More Private Theater Rentals
One of the ways that movie theaters have kept business coming in during the pandemic without new movie releases is by offering private theater rentals. For a fairly nominal fee, you and a limited number of friends can rent out a theater and pick from a collection of newer or classic movies to watch on the big screen. As mentioned above, since concessions have always been the movie theater's primary revenue stream, the loss of significant ticket sales isn't necessarily a massive financial blow. Theater rentals could simply become one of many things a group of friends might consider doing together for fun.
And again, there's no reason that the newest movies couldn't still be available, though one assumes the rental price on them will be higher. As long as you and your friends buy enough popcorn, the theater is going to make money on the transaction. so it works just fine for them.
More Live Events
Another way that theaters could continue to increase their presence in areas they've already been involved in is with more live events and other special event programming. It's already been possible to see operas or ballets from all over the world, along with mixed martial arts events normally set for PPV, on the big screen. If theaters need more content on their screens they could look to live sports or other "event" type programming. Would you pay a few bucks for a seat to watch the Super Bowl in a theater on a big screen with a much better sound system then what you have at home? Or maybe watch the Oscars that way? Combined with the theater rental option, there will probably be people interested in this.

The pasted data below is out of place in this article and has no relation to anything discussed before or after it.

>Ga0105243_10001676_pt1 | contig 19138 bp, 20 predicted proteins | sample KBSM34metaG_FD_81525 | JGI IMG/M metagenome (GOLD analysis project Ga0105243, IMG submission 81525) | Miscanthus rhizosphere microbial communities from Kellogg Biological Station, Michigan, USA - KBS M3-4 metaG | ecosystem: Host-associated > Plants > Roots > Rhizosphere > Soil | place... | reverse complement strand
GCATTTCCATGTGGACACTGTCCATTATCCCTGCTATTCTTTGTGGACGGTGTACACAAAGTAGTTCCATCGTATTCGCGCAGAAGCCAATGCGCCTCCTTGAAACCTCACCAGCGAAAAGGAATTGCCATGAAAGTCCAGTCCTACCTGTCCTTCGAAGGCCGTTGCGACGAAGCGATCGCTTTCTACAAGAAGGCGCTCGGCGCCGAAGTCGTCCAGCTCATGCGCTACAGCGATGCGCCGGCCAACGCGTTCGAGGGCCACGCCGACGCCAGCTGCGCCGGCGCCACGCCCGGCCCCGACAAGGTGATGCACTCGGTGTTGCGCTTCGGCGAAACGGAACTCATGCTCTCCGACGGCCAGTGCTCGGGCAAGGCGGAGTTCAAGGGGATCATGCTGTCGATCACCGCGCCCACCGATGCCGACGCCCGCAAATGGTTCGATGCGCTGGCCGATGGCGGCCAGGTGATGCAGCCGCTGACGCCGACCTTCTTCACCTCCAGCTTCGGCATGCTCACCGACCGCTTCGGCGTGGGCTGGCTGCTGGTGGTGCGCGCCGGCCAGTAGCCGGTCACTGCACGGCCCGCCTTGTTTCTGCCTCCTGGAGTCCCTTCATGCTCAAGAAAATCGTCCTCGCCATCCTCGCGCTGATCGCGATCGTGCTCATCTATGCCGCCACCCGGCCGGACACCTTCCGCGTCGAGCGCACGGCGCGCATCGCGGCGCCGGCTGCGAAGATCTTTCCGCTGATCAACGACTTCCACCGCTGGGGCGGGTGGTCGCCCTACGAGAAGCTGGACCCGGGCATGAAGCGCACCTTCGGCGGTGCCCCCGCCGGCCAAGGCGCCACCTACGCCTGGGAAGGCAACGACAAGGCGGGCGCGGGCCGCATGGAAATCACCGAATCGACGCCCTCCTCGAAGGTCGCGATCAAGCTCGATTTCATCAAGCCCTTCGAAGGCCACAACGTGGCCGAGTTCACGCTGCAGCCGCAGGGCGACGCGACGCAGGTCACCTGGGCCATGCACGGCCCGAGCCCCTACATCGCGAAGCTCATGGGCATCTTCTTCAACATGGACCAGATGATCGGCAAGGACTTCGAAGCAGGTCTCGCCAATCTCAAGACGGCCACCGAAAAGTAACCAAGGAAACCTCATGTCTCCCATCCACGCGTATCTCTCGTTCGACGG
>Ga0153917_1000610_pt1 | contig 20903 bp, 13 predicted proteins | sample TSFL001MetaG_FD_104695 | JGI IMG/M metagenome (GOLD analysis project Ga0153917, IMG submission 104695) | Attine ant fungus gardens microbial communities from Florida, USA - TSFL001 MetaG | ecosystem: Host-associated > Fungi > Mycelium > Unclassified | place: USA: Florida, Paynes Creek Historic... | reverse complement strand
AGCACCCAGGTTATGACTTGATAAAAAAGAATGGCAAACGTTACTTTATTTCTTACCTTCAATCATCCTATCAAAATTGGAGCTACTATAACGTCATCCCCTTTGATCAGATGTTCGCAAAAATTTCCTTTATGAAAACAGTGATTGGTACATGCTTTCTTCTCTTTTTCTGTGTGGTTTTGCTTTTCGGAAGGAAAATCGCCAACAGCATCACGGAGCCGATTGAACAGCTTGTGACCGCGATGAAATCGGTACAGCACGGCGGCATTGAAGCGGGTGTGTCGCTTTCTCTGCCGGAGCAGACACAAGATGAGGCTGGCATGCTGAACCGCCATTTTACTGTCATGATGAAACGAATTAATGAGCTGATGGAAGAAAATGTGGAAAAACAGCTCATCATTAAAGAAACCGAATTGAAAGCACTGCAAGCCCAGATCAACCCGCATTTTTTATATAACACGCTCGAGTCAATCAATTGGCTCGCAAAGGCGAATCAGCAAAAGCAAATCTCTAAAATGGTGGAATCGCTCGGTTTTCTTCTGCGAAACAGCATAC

If the theaters can make deals with the organizers of the event, whatever they may be, then they could be the ones that actually pay the theater for the event, so it won't matter to the theater how many people actually attend. It doesn't have to be the most high profile events that take advantage of this.
The rest of the items on this list are all about ways that theaters may shift their focus in order to better survive if the landscape of film distribution changes in a big way. However, if this decision by Warner Bros. is the beginning of a radical shift for theaters, one significant downside is that it seems unlikely that the world will need quite as many movie screens as it currently has if that does, in fact happen. People won't be renting theaters in the volume in which they used to go to the movies. If seeing a movie in a theater becomes an "event" type experience, there won't be the same number of people having that experience on any given night. This likely means a significant number of theater closures will be needed for the various chains to survive. Many independent theaters may not survive at all.
And who knows what happens then. With hundreds of closed theaters around the country, there will be a lot of commercial real estate available. Perhaps will see some new business model that finds a way to put these large spaces to use in an entirely new way.
All of this is theoretical, of course. At this point we have no idea whether this move by Warner Bros will start dominos falling. Although I would keep my eye on Disney's Investor Day event one week from now, December 10. If we do see the Mouse come through with a similar or identical plan, that first domino might be the only one that needs to fall.